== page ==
The Buzz Magazines 2015 Photo Contest
After reviewing nearly 1,000 submitted photographs, we are pleased to present the winners of The Buzz Magazines’ 10th Annual Photo Contest. With any contest like this, the process is inevitably subjective. However, there are basic principles of photography that must be met, such as lighting, focus and exposure. And there are personal elements to consider: subject, emotion and storytelling. Judging is “blind,” as the judges do not see the names of the photographers.
Congratulations to each of this year’s winners, and to our Grand Prize winner, Darren Inoff, who will receive a Canon PowerShot digital camera, compliments of The Buzz Magazines.
Each year after publishing our winners, we inevitably get comments from our readers. Some agree with our judges, and others do not. So this year we included a new category called Readers’ Choice and let our readers vote for themselves. We posted the finalists on our Facebook page, and the photos that received the most “Likes” became our Readers’ Choice winners.
The Buzz Magazines’ Photo Contest is held every year and is open to all amateur photographers, so keep that in mind as you are shooting pictures in the upcoming year. Watch for next year’s call for entries on our social media and in the March 2016 print issue.
Darren Inoff, 47, took this photo at Kings Camp in South Africa. Three male lions had recently killed an African buffalo and were busy devouring it. He says, “This leopard sat patiently waiting his turn, and I was struck with how beautiful and calm he was while waiting so patiently.”
Judges’ comments – The crisp black and white emphasizes the details of the animal. Utilizing selective focus creates a blurry background to strengthen attention to his face. The details of the wispy grasses in the foreground repeat and echo the shape of the whiskers. An elegant portrait. The shallow depth of field helps separate the subject from its background while the contrast of the black and white helps to add drama. These elements combine to make a very dynamic image.
First Place, It Wasn’t Me - Mauricio Recinos, 44, took this photo of his family dog, Chica. He caught her chewing a toy, and when she looked up at him, she “gave me the look of a kid caught with his hand inside the cookie jar.”
Second Place, Two of a Kind – Emily Shelton, 28, took this photo in the Maeklong Train Market, outside Bangkok, Thailand. She says it “perfectly demonstrates the creative presentation and clever packaging that allows quick organizing and sale of the fish.”
Third Place, Egrets Building a Nest – Robert Flatt, 67, took this photo of egrets at the High Island Rookery, Bolivar Peninsula. “I was worried about the overcast sky and light fog, which turned out to be an asset for this photograph. There is so little color … it looks like it is black and white.”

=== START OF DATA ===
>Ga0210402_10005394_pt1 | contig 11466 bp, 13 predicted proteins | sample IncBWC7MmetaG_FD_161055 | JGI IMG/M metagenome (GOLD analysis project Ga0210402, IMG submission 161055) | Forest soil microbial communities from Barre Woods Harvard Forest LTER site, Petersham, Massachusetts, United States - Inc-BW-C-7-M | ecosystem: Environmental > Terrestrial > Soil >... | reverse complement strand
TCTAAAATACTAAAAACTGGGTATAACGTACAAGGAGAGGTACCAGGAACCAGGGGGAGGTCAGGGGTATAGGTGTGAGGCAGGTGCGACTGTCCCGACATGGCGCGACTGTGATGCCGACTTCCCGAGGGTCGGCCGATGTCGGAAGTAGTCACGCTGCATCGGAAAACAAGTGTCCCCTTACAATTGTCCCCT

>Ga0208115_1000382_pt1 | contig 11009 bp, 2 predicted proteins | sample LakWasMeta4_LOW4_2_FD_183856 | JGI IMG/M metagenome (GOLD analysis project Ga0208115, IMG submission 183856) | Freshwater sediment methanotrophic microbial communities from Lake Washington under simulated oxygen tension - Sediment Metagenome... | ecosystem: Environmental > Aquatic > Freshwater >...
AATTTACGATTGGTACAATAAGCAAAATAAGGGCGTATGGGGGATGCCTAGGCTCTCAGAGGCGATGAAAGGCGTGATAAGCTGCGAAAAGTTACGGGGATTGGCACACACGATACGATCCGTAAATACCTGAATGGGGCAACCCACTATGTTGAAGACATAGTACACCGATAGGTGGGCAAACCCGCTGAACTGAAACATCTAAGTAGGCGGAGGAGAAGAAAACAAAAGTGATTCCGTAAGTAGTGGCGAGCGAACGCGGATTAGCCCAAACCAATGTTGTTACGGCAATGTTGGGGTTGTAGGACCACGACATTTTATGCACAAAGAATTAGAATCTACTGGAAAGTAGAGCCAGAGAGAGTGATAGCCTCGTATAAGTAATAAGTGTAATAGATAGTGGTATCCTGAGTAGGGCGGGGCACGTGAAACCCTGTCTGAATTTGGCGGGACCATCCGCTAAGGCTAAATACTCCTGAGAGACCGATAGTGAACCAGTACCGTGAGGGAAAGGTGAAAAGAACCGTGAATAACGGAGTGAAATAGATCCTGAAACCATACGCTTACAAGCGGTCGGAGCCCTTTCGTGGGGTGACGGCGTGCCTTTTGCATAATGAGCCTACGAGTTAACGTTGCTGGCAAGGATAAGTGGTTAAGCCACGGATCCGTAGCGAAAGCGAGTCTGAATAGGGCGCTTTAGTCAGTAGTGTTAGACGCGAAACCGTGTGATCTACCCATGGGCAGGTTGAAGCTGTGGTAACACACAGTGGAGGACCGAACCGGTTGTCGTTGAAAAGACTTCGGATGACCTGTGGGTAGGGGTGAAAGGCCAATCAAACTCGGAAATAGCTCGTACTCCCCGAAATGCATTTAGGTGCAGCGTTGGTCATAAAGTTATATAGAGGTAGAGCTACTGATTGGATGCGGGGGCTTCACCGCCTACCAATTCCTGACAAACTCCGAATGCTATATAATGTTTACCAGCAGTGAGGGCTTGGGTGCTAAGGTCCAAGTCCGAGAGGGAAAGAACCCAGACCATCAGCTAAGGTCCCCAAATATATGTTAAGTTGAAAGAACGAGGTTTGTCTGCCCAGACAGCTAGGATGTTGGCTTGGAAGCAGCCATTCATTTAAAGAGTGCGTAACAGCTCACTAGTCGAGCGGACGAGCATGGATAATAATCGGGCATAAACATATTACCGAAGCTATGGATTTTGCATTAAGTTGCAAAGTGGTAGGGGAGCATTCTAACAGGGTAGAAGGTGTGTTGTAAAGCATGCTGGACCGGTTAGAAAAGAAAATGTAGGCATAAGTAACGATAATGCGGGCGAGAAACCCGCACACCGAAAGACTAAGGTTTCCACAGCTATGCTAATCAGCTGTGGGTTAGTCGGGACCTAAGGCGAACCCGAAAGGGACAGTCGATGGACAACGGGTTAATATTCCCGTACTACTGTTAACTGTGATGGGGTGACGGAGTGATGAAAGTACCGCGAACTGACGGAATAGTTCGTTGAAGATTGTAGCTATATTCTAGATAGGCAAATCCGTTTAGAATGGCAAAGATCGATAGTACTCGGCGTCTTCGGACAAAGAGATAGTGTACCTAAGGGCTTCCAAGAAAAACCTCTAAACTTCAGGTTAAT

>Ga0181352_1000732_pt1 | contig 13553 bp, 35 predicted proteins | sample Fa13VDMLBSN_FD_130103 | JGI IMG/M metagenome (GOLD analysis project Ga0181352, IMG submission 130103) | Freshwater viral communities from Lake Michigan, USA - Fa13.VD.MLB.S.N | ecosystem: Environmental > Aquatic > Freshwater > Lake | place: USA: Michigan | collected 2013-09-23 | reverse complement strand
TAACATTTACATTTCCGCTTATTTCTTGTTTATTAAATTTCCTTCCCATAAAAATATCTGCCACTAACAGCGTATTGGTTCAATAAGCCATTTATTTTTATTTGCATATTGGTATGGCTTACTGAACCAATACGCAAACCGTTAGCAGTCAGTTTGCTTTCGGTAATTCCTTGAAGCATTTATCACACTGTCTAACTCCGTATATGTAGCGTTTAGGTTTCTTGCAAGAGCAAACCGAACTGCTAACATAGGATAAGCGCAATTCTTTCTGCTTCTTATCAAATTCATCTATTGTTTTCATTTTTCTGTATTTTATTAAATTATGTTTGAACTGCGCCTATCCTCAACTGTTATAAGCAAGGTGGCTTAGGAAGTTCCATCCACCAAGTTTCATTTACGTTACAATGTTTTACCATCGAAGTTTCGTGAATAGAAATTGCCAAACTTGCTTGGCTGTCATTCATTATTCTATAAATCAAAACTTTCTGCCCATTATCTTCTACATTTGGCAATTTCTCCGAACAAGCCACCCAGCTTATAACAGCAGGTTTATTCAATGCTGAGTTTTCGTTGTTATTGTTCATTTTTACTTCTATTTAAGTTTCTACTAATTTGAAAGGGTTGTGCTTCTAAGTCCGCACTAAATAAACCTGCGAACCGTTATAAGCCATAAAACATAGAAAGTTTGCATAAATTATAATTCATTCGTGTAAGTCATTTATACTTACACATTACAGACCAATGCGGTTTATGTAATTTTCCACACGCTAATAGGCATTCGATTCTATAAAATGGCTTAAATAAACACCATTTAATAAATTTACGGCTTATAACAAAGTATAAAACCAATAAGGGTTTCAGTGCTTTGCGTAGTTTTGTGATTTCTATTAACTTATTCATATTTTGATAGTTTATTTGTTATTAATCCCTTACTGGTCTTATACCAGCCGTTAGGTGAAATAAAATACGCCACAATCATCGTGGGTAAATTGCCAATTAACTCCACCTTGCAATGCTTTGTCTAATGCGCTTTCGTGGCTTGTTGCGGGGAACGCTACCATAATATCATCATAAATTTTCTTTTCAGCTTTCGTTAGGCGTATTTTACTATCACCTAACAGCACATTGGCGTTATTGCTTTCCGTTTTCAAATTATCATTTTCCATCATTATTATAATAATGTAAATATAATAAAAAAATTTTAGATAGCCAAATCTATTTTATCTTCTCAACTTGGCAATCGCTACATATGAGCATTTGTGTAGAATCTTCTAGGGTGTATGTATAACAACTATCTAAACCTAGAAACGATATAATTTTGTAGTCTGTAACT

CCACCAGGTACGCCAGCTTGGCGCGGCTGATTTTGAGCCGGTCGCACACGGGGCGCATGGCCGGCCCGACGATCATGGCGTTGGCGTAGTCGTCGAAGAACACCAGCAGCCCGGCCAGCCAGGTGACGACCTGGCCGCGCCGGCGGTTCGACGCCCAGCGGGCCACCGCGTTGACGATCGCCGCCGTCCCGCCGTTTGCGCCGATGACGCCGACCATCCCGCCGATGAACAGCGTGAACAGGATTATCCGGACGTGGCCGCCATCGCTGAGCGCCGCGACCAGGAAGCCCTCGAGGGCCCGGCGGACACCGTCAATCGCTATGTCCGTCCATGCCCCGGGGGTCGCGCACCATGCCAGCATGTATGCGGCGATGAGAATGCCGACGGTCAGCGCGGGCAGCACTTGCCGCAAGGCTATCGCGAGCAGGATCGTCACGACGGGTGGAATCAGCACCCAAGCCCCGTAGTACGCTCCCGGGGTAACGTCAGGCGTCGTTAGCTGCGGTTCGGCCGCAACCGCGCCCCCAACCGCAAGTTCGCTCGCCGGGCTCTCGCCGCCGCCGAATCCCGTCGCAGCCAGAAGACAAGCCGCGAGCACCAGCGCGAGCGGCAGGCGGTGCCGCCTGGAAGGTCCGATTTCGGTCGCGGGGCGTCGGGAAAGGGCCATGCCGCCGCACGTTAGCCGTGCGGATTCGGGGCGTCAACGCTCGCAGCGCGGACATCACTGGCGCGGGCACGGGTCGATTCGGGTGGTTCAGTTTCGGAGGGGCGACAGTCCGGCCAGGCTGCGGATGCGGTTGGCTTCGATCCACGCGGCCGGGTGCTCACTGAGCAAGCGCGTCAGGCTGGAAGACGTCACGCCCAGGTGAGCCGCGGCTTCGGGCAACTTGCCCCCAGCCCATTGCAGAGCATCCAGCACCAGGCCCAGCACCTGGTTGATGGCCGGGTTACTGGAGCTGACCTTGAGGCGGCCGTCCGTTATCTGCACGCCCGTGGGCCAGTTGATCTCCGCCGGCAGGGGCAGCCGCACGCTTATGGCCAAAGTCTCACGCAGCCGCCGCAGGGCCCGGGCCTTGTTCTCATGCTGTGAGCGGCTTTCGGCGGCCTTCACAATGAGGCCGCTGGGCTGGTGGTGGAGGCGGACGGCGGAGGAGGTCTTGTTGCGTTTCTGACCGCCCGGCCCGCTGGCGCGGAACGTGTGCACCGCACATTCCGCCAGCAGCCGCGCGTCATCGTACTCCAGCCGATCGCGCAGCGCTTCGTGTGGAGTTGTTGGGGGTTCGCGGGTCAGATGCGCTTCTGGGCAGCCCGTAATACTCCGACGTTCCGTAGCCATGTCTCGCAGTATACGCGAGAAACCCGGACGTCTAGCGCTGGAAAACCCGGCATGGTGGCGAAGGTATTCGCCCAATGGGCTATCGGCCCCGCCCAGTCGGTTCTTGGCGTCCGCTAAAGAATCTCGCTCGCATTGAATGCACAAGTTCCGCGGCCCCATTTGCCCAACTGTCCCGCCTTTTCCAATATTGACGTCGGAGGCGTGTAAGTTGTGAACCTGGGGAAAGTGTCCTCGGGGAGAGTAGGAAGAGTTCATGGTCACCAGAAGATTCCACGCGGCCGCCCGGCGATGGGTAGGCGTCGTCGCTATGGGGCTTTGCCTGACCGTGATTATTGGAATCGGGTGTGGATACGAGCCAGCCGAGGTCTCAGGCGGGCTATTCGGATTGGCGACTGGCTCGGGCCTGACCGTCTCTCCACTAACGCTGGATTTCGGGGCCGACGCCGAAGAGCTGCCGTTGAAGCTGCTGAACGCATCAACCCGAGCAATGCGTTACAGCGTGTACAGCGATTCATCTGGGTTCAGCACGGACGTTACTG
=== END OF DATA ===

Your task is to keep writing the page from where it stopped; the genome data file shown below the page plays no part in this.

Fourth Place, Sun Worship – Jan Buchholtz, 58, was strolling through the Houston Zoo one winter morning and was drawn by the “kinetic energy of the ring-tailed lemurs.” The keeper said she’d be lucky to capture a shot. “And she was correct – the required slow shutter speed offered up plenty of photos of just a blurry tail leaping out of frame. As I was about to give up, this lemur turned briefly to worship the sun. Snap!”
First Place, The Artist – Bradley Sabloff, 46, took this photo of his 4-year-old daughter, Avery, at Camp Champions in Marble Falls. “I loved that Avery is focused and immersed in her art. I was happy to get the shot before she looked up at me and automatically smiled.”
Second Place, Goodbye Pork Pie Hat – Jan Buchholtz, 58, took this photo in Tournus, France. “I was focused on the architectural details and interesting alleyways as this lanky stranger passed by, jingling his keys and looking as though he could have been an extra in a Woody Allen film…. I managed to take one photo before he turned the corner.”
Third Place, Inspection and Repair – Raymond Zrike, 15, took this photo of one young skater among a group at The Galleria. “This particular picture (one of a series) artistically documents a brief moment of inactivity. Amongst the flurry of motion, the red jacket stood out as a static mystery.”
Fourth Place, Day Dreaming – Mauricio Recinos, 44, took this photo of his daughter, Isabella, in Galveston. “She was leaning over a balcony and staring at the sea…. I got closer and took the picture. She turned to me and smiled, then she turned again and kept staring at the sea. I think she was day dreaming.”
First Place, A Rose is a Rose is a Rose in Paris – Jan Buchholtz, 58, says this rose caught her eye while touring Musée Rodin in Paris after a spring shower. She was there to explore Auguste Rodin’s Paris sculpture garden but was drawn to this rose. “To my eye, this wasn’t just any rose. This rose was special. And so my title paraphrases patron of the arts Gertrude Stein; this photo breathes life into my memories of Paris.”